know what to expect and will not be disappointed if they try accessing
the site, while you are updating it, and if they encounter errors.

Communicating and talking to the customers helps.

If you were going to take only 15 seconds, say it will take 5 minutes.
When done, remove the update notice and say, “It is back. Thank you
for your patience” or something on those lines.

Surya Avantsa

Hi, I agree with Surya,

also you can use more similar page for a graceful degradation on the
website if there are some problem connecting to other services (like a
credit card payment services) so your customers can create and save the
carts and will not be scared by an "OOPS your payment is lost " thing

Another nice-to-have is a minimal static html website to use if the
database connection is not working (if the connection fail just redirect
to the static pages)

Niels Meersschaert wrote:

I know of capistrano’s web:disable, but not an automatic switch if db
connection can’t be made. Any link for how to set that up?

No, I was thinking of web:disable. Sorry.

Niels

Best,

Marnen Laibow-Koser
http://www.marnen.org
[email protected]

I know of capistrano’s web:disable, but not an automatic switch if db
connection can’t be made. Any link for how to set that up?

Niels

Hi Dan,

Depends on the needs/functionality of your app, but the two things I
usually incorporate in my web apps to address production environment
upgrades/maintenance are:

  1. the ability to render a real-time system-wide message to all
    current users of the app; and

  2. the ability to toggle on/off read-only mode for the app in real-
    time.

To do this I’ll usually have a couple of before_filters in ./app/
controllers/application.rb: one that looks for a tmp text file that
contains the particular sys_wide msg that you want to display to all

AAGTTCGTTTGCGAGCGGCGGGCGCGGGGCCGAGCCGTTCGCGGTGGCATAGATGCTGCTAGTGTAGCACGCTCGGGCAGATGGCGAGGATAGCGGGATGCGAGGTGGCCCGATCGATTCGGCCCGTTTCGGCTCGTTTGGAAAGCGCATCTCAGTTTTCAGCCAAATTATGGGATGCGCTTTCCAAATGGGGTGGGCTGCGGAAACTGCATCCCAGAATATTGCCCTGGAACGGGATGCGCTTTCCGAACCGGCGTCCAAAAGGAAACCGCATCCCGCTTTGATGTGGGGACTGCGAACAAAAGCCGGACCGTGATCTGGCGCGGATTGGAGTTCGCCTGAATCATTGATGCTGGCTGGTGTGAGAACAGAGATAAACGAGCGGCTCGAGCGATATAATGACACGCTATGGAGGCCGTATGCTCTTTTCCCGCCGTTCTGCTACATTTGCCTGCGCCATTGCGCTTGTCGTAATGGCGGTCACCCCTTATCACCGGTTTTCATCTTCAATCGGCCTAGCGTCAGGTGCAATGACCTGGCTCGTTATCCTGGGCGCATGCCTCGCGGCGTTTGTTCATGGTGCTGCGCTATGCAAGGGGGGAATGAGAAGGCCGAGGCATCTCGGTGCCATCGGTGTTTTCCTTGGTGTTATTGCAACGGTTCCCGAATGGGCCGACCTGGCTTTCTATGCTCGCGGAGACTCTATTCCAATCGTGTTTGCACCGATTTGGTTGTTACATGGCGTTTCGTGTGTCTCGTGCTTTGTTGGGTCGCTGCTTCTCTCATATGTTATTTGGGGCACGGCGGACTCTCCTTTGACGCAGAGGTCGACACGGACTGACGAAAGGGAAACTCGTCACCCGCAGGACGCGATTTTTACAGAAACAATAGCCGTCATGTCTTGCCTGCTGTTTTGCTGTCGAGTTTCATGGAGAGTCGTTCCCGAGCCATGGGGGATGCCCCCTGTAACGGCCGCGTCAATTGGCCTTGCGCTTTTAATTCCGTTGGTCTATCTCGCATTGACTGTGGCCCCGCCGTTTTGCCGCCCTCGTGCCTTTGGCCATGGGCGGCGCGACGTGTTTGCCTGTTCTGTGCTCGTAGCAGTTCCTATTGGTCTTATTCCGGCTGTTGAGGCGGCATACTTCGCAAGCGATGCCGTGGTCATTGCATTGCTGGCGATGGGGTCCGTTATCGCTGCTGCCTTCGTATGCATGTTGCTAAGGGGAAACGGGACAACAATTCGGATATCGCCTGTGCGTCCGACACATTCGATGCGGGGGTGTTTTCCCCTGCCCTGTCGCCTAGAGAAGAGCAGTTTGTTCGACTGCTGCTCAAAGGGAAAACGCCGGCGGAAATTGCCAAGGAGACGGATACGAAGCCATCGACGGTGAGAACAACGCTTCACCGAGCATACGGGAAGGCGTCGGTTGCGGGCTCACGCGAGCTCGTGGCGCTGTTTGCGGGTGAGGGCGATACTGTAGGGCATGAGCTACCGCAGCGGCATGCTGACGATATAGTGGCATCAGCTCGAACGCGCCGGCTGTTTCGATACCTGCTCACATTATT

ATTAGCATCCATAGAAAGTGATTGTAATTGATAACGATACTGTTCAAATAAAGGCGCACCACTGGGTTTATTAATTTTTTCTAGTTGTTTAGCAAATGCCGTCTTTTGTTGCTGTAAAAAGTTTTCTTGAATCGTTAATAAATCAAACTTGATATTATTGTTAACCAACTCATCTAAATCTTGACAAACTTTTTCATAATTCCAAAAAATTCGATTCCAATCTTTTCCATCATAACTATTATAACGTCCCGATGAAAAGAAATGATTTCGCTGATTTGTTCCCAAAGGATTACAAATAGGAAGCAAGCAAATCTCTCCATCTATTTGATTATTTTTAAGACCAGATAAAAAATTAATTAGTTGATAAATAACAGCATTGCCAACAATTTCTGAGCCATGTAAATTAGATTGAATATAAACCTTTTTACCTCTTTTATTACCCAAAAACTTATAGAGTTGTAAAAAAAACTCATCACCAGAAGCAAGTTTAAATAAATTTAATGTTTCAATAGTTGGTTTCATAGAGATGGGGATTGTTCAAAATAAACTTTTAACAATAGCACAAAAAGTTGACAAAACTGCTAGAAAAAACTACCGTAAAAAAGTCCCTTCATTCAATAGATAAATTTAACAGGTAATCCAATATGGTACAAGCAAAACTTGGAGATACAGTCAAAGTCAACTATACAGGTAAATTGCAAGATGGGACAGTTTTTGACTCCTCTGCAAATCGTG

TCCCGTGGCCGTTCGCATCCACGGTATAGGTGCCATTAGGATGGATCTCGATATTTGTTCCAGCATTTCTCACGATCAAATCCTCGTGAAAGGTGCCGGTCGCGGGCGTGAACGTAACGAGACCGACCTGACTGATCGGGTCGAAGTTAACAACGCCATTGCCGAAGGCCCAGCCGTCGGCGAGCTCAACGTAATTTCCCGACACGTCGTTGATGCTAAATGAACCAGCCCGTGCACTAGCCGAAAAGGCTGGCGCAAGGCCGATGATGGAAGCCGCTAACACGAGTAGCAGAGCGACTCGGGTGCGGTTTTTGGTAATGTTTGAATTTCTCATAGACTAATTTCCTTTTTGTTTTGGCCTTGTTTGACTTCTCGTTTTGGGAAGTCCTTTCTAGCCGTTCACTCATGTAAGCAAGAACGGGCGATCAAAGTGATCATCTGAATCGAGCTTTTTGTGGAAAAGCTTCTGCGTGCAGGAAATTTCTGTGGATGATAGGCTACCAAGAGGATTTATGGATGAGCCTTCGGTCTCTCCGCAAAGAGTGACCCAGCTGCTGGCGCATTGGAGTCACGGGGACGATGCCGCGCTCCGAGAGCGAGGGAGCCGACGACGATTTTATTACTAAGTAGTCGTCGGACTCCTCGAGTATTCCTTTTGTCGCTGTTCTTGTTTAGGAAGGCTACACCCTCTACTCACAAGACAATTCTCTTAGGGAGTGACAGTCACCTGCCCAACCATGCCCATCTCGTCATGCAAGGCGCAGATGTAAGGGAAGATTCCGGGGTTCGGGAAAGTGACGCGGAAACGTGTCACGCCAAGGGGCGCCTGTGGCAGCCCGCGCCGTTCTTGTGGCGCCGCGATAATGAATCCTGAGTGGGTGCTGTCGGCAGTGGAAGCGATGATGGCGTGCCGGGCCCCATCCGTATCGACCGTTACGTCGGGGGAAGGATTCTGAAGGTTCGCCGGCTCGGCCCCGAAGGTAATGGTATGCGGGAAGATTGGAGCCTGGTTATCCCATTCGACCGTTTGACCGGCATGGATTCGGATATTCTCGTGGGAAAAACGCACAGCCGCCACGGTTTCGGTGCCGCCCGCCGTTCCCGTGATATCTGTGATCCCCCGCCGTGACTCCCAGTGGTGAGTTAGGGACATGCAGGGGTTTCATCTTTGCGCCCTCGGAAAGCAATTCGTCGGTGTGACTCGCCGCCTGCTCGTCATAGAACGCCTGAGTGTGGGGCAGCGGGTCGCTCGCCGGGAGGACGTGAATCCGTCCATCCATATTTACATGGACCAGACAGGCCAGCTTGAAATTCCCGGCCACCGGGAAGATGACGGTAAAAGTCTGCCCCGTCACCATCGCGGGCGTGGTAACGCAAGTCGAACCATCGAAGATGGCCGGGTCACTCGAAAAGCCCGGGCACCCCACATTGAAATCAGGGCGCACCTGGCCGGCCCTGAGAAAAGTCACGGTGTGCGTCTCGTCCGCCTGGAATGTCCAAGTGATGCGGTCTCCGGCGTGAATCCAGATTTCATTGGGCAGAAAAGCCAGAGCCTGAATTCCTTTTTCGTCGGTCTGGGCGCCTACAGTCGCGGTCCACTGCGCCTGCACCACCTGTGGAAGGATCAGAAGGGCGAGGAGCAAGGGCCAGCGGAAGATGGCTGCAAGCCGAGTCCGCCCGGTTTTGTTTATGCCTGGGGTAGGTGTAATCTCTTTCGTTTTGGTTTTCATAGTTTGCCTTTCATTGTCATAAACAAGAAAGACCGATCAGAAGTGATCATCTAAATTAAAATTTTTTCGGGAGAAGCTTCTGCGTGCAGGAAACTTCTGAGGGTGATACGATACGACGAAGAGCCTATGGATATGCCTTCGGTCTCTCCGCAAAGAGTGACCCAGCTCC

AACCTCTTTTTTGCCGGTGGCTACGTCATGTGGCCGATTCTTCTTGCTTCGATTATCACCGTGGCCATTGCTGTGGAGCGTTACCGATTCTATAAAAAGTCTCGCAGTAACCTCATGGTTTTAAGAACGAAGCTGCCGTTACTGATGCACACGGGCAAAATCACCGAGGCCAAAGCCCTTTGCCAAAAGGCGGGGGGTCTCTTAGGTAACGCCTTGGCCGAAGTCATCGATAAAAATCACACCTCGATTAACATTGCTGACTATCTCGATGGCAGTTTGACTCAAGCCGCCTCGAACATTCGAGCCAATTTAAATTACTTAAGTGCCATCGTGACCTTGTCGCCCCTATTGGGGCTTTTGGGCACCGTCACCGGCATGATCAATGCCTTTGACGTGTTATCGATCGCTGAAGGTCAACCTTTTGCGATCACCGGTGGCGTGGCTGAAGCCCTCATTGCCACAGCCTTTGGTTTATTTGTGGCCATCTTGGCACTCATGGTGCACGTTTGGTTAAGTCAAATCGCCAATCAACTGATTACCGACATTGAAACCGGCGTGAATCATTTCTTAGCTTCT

current users of the app; and another tmp text file that indicates
whether the app should be put into read-only mode.

If the app sees that there’s a sys_wide msg to be displayed, then it
reads the contents of that sys_wide msg and renders it (via a partial
called from the app’s layouts, displayed prominently at the top of
every screen of the app). Similarly, if the app sees that the app
should be put into read-only mode, then the app displays another
sys_wide msg about the app being in read_only mode, and disallows all
requests other than GETs (usually redirecting POSTs, PUTs, … to the
prev refer’d GET req with a warning msg about being in read-only
mode).

So, my typical prod env upgrade/maintenance process is: put up a
sys_wide msg ahead of time to let current users know about the
upcoming/planned update (usually with the time that it’s planned to
occur and the est time that it should take to complete); then just
before the update, I’ll put the app in read-only mode (to disallow
data mods to the app during the update); then once the update is
completed, whether it required an app restart or not, I turn off read-
only mode, and put up a sys_wide msg about the update having been
completed (which is itself taken down after a brief period of time).

Jeff

Wow, thanks for all the replies I greatly appreciate it. Looks like I
got some reading to do, I have found some capistrano scripts that seem
pretty promising. And unicorn also seems really cool, github is using
them and I just read their article on how they use it and why it is
better.

http://github.com/blog/517-unicorn

I will have to play around with a few of them to see which one better
suits me. Thanks again!